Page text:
Several days later, when I didn't get to bed until the early hours, felt like a grumpy zombie and got myself very over-stressed, I had the file back to the publisher just one day over the dead-line. The file was then returned to me with a few more alterations suggested - I just pressed 'accept' to be honest.

A weekend taken up by another read-through, where I spotted a couple of missed typos, then sent the file back with those relieved words 'FINAL' in the subject line. Fingers crossed the publishing team have what they want… I'm getting back to my Jesamiah Acorne, who has been patiently waiting for my attention all this time.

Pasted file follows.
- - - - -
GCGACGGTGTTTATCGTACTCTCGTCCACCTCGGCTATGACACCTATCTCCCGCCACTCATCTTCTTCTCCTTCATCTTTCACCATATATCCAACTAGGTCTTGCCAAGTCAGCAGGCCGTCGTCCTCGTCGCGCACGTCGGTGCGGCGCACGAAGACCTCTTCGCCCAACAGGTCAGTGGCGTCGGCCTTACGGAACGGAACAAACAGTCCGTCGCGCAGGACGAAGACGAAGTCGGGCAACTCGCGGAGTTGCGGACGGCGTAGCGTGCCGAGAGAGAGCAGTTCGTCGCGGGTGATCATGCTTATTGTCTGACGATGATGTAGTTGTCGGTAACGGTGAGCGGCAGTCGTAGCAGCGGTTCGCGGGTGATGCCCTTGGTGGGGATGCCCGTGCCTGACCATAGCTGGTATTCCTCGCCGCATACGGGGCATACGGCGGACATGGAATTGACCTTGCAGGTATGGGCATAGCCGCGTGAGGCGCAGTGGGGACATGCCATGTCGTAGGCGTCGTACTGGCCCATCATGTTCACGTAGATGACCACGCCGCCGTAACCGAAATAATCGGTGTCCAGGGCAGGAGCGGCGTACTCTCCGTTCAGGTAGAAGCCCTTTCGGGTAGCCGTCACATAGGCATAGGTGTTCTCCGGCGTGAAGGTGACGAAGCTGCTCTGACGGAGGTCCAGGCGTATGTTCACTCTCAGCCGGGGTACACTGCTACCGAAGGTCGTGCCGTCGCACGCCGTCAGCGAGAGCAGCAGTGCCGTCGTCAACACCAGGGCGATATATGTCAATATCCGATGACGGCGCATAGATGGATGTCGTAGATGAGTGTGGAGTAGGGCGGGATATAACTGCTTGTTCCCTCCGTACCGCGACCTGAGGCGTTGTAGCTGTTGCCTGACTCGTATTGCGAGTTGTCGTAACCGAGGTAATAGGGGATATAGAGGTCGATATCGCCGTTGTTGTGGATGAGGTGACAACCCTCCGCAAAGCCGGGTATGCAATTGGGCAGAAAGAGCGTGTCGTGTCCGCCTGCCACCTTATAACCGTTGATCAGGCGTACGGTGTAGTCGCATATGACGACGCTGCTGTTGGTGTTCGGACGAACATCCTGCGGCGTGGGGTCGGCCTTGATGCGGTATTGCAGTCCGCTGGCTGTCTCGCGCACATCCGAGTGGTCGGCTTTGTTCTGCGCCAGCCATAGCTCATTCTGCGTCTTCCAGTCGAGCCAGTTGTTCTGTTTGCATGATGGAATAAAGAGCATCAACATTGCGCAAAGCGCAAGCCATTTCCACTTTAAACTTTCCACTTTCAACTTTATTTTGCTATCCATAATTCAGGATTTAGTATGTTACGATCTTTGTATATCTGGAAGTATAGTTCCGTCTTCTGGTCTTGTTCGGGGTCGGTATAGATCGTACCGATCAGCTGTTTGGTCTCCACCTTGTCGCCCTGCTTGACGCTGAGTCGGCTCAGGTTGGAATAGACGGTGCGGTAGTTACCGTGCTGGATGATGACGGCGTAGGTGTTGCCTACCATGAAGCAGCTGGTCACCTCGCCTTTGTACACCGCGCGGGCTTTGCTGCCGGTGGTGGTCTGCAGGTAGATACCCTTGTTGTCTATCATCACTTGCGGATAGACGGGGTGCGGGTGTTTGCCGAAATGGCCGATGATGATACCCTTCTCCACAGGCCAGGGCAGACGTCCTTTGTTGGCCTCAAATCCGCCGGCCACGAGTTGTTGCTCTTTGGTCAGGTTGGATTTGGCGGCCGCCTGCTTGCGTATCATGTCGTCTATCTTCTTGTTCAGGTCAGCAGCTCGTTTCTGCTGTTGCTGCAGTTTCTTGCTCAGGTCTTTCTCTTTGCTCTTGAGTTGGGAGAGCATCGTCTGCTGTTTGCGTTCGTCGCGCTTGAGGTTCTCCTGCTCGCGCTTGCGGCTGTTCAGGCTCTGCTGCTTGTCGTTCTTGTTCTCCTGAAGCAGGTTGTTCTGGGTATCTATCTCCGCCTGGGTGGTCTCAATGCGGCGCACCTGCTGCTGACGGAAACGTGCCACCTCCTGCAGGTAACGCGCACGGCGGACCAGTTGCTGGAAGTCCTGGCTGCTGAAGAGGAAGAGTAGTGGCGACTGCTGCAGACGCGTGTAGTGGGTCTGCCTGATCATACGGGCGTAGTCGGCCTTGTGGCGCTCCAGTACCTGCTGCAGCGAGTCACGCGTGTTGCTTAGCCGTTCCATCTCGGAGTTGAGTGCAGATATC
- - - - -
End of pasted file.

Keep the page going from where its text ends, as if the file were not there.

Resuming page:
There was, however, prior to this mad re-scribbling, a hugely exciting event down here in Devon. I have always loved sailing ships and steam locomotives - and I had a special treat.

On October 4th 2018 at about 5.25pm, somewhere not far from Tiverton, I waved and cheered as The Flying Scotsman 60103 came through Devon on her way to Penzance, double-headed with Black 5 'The Jacobite' 44871. Okay, I admit, I had a few tears. Click here for a wonderful video of the view we all had.

Added to that, I chilled out after all the stressful re-structuring by watching the movie "Paddington Bear 2". An utterly silly but totally delightful film, which has 'Scotti 60103' in it. So I double cheered!

All of which has absolutely nothing to do with King Arthur, my planned theme for November. I'll have to put my thinking-cap on and write a couple of inspiring articles for my blog.

The trouble with Arthur, there are so many different views about who he was, when he was, IF he was… we all disagree with each other like mad and never give up on our own decisions and conclusions.